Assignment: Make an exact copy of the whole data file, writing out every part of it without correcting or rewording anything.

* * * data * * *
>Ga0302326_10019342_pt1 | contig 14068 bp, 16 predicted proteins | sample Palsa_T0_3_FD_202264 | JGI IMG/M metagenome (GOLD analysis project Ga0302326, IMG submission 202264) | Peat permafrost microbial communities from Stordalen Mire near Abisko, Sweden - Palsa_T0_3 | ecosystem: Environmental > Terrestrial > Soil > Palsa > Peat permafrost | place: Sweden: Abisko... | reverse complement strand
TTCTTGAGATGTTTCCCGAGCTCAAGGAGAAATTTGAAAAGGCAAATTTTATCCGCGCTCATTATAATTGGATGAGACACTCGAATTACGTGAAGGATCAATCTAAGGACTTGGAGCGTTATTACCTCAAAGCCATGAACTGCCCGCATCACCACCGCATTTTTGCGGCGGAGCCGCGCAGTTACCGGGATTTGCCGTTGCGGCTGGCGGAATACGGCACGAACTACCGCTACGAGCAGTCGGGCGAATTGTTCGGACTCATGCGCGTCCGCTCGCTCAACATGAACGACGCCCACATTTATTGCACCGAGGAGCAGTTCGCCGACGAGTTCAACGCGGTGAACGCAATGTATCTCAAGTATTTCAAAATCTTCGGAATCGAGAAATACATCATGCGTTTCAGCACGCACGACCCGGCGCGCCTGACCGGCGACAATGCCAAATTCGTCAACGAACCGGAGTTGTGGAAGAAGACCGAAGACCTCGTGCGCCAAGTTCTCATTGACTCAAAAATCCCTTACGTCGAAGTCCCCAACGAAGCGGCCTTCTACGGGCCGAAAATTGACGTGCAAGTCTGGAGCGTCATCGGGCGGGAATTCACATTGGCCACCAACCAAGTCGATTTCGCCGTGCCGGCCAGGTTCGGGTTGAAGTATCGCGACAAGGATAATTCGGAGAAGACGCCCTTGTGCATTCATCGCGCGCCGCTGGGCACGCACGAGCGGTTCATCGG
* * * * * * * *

>Ga0302326_10019342_pt1 | contig 14068 bp, 16 predicted proteins | sample Palsa_T0_3_FD_202264 | JGI IMG/M metagenome (GOLD analysis project Ga0302326, IMG submission 202264) | Peat permafrost microbial communities from Stordalen Mire near Abisko, Sweden - Palsa_T0_3 | ecosystem: Environmental > Terrestrial > Soil > Palsa > Peat permafrost | place: Sweden: Abisko... | reverse complement strand
TTCTTGAGATGTTTCCCGAGCTCAAGGAGAAATTTGAAAAGGCAAATTTTATCCGCGCTCATTATAATTGGATGAGACACTCGAATTACGTGAAGGATCAATCTAAGGACTTGGAGCGTTATTACCTCAAAGCCATGAACTGCCCGCATCACCACCGCATTTTTGCGGCGGAGCCGCGCAGTTACCGGGATTTGCCGTTGCGGCTGGCGGAATACGGCACGAACTACCGCTACGAGCAGTCGGGCGAATTGTTCGGACTCATGCGCGTCCGCTCGCTCAACATGAACGACGCCCACATTTATTGCACCGAGGAGCAGTTCGCCGACGAGTTCAACGCGGTGAACGCAATGTATCTCAAGTATTTCAAAATCTTCGGAATCGAGAAATACATCATGCGTTTCAGCACGCACGACCCGGCGCGCCTGACCGGCGACAATGCCAAATTCGTCAACGAACCGGAGTTGTGGAAGAAGACCGAAGACCTCGTGCGCCAAGTTCTCATTGACTCAAAAATCCCTTACGTCGAAGTCCCCAACGAAGCGGCCTTCTACGGGCCGAAAATTGACGTGCAAGTCTGGAGCGTCATCGGGCGGGAATTCACATTGGCCACCAACCAAGTCGATTTCGCCGTGCCGGCCAGGTTCGGGTTGAAGTATCGCGACAAGGATAATTCGGAGAAGACGCCCTTGTGCATTCATCGCGCGCCGCTGGGCACGCACGAGCGGTTCATCGG